On this day…5 July

On 5 July 1927 Pomes Penyeach was published.

Joyce’s second and last book of poetry, Pomes Penyeach was published by Sylvia Beach under the imprint of Shakespeare and Company. The book contained thirteen poems, though most of them had already appeared in print before 1927.

Pomes Penyeach was a collection of twelve poems and a ‘tilly’ – making a baker’s dozen (thirteen poems). The book sold for one shilling (twelve pennies) or twelve francs, so the poems were a penny each. But ‘pomes’ is also a pun on pommes: the light green colour that Joyce wanted for the cover of the book was the colour of his favourite apple, the Calville.

The poem ‘Tilly’ which opens the volume was the oldest of the poems, a reworking of a poem called ‘Cabra’ that Joyce had written about the time of his mother’s death in 1903 when the Joyce family were living in Cabra in north Dublin. Most of the rest of the poems date from between 1912 and 1924, though Joyce re-dates some of the poems to suit the sequence in which they appear. Eleven of the thirteen poems had already appeared in print before 1927.

Many of the poems can be traced to specific biographical moments, but Joyce is not so much writing poems about moments in his life as using those biographical moments as vehicles for poetic ideas or images.

Critical reaction to Pomes Penyeach was hardly enthusiastic. George Russell claimed that the poems did not live up to the lyricism of Joyce’s first collection of poems, Chamber Music, published in 1907. Edmund Wilson, on the other hand, felt that Joyce had outgrown the imitation which marked the poems of Chamber Music and had come up with something original instead.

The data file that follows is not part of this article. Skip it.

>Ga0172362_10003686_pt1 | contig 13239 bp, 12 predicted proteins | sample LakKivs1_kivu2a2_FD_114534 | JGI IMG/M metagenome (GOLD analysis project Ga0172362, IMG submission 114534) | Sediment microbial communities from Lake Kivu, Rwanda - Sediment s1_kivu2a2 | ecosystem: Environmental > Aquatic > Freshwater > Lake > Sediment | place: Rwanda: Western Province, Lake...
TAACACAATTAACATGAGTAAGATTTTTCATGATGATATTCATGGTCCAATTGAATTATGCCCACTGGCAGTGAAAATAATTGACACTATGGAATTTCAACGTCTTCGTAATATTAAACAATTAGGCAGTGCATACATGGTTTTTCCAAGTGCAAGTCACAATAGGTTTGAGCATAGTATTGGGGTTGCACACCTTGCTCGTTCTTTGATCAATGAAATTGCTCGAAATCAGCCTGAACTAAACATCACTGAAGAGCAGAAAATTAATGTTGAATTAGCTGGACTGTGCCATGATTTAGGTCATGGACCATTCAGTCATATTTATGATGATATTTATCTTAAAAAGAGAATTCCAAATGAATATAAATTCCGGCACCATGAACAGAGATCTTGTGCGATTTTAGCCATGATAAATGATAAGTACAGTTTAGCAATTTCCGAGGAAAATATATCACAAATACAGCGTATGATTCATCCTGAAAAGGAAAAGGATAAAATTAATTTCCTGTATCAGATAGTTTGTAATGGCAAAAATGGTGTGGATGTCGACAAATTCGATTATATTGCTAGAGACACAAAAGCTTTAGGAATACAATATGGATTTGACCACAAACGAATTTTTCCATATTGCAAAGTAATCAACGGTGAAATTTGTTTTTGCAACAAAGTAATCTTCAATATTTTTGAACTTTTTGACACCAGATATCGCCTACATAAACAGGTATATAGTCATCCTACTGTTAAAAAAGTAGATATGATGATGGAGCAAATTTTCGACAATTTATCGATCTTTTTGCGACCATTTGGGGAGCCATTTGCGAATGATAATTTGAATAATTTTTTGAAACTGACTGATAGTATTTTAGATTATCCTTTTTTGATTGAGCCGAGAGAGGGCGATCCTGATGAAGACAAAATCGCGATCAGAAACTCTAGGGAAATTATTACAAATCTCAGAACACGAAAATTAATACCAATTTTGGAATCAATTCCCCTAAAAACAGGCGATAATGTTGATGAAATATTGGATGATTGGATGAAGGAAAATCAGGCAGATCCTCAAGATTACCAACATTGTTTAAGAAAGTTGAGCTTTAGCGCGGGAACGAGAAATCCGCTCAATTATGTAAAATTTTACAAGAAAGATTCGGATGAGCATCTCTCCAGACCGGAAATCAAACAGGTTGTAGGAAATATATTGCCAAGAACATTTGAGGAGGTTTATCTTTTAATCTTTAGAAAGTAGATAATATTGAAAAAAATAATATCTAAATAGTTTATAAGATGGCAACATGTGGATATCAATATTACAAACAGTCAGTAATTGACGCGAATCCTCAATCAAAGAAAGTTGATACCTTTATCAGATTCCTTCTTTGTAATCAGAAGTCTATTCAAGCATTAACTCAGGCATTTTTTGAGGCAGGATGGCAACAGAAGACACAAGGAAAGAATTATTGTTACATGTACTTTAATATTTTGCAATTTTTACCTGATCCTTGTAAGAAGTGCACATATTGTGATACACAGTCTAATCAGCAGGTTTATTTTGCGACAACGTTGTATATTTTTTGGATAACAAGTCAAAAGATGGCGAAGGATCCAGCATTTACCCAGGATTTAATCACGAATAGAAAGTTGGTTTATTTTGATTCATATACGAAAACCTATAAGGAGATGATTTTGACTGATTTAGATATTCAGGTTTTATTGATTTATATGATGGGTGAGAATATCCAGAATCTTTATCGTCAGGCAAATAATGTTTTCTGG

The composers Herbert Hughes, Eugene Goossens and Arthur Bliss came up with the idea of getting composers to set each of the poems in Pomes Penyeach to music, and the completed sequence had its first performance on 16 March 1932 in London. The compositions were published as the Joyce Book, edited by Herbert Hughes.

 

Sources & Further Reading:

Joyce, James: Poems and Exiles, edited with an introduction and notes by JCC Mays, Harmondsworth: Penguin Books, 1992.

– -: Poems and Shorter Writings, edited by Richard Ellmann, A Walton Litz, & John Whittier-Ferguson, London: Faber & Faber 1991.

One thought on “On this day…5 July

  1. A birdless heaven, seadusk and one star,
    Low in the west
    And thou, poor heart, love’s image, faint and far.
    Rememberest

    Her seacold eyes and her soft foamwhite brow
    And fragrant hair,
    Falling as through the silence falleth now
    Dusk from the air.

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